The challenge of job creation is undoubtedly real too but, like the Chinese question, it should also be contextualised and understood as a result of unsuccessful free market economic policies pursued by previous MMD governments that led to job losses over its two-decade reign. US President Barack Obama who has been in power for almost four years now is still grappling with the issue of unemployment. Rotberg judges Sata as though he too is nearing the end of his first term.

It is true that Sata and the PF have not achieved many of the things they promised the electorate. But to present them as though they have done nothing at all, or in the words of Rotberg, to have “underwhelmed, disappointed, and confounded” is an aversion to reason and neutrality. His view passes a definitive verdict on Sata and the PF’s ability to deliver on their campaign promises, unmindful of the fact that theirs is a five-year mandate. A realistic and comprehensive assessment of their performance can only really be given towards the year 2016. It is simplistic expect Sata to deliver on all his post-election promises in less than a year.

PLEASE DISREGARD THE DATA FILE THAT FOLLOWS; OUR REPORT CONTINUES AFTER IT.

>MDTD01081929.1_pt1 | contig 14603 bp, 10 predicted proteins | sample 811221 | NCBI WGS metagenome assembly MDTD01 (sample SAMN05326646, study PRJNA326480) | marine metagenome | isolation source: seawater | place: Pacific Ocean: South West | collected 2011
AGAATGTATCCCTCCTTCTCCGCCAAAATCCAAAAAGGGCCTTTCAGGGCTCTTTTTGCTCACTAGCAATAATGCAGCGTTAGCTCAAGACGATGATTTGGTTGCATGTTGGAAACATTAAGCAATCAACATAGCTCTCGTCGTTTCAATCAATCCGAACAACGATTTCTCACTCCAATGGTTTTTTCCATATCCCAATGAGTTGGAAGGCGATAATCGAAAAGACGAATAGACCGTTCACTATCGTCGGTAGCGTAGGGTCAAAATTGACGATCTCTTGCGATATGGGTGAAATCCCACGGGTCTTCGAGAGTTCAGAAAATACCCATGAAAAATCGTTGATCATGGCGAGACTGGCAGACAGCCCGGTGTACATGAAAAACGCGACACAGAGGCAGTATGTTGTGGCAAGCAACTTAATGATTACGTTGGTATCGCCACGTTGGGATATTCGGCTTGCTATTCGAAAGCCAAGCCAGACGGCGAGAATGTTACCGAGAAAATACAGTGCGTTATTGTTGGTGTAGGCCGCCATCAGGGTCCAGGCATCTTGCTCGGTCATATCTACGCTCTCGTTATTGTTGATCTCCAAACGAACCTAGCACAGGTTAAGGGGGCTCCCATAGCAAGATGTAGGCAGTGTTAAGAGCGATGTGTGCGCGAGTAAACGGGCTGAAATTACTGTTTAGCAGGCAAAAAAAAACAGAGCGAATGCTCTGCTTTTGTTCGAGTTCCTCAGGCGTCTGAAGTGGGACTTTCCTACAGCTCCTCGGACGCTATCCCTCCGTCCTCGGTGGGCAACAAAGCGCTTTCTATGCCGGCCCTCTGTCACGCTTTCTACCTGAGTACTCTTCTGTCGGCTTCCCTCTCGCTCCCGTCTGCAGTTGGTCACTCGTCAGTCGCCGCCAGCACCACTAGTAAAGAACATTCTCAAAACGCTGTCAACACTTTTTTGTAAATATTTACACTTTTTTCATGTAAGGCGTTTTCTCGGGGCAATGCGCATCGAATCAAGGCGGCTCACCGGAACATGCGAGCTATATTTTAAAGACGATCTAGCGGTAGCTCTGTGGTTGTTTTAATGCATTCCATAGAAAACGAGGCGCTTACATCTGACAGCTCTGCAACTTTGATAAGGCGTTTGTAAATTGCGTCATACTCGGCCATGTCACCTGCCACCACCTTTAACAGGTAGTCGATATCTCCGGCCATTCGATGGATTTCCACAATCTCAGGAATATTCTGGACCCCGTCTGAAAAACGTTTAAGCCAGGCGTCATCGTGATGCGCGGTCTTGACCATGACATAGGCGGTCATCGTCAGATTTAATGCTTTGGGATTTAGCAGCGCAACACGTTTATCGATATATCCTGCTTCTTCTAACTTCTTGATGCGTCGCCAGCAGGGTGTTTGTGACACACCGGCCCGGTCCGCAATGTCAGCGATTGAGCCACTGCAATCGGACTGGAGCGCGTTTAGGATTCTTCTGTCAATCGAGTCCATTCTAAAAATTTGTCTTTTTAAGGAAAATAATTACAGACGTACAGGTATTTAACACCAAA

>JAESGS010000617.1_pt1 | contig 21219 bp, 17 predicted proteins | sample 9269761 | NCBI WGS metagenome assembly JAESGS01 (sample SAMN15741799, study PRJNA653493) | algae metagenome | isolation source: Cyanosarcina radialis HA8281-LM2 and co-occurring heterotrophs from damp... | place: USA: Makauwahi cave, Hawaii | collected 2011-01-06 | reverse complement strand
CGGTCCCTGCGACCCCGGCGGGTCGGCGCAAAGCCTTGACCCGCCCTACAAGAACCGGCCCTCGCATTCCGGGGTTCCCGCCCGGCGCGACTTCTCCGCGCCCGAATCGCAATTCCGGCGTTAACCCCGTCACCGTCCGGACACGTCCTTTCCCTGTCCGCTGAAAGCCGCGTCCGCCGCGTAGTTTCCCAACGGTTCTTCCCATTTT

Fair and balanced?

In his piece, Rotberg cites a Human Rights Watch report which found Chinese investors in Zambia wanting. But this report was discredited and had many shortcomings. Instead of going to the tourist towns of Livingstone and Mfuwe, it would have been better for Rotberg’s research to visit the Copperbelt towns where most of the Chinese investment is concentrated, and to engage with those working on some of the Chinese enterprises by asking them whether they have noticed changes or improvements since Sata took office in September last year.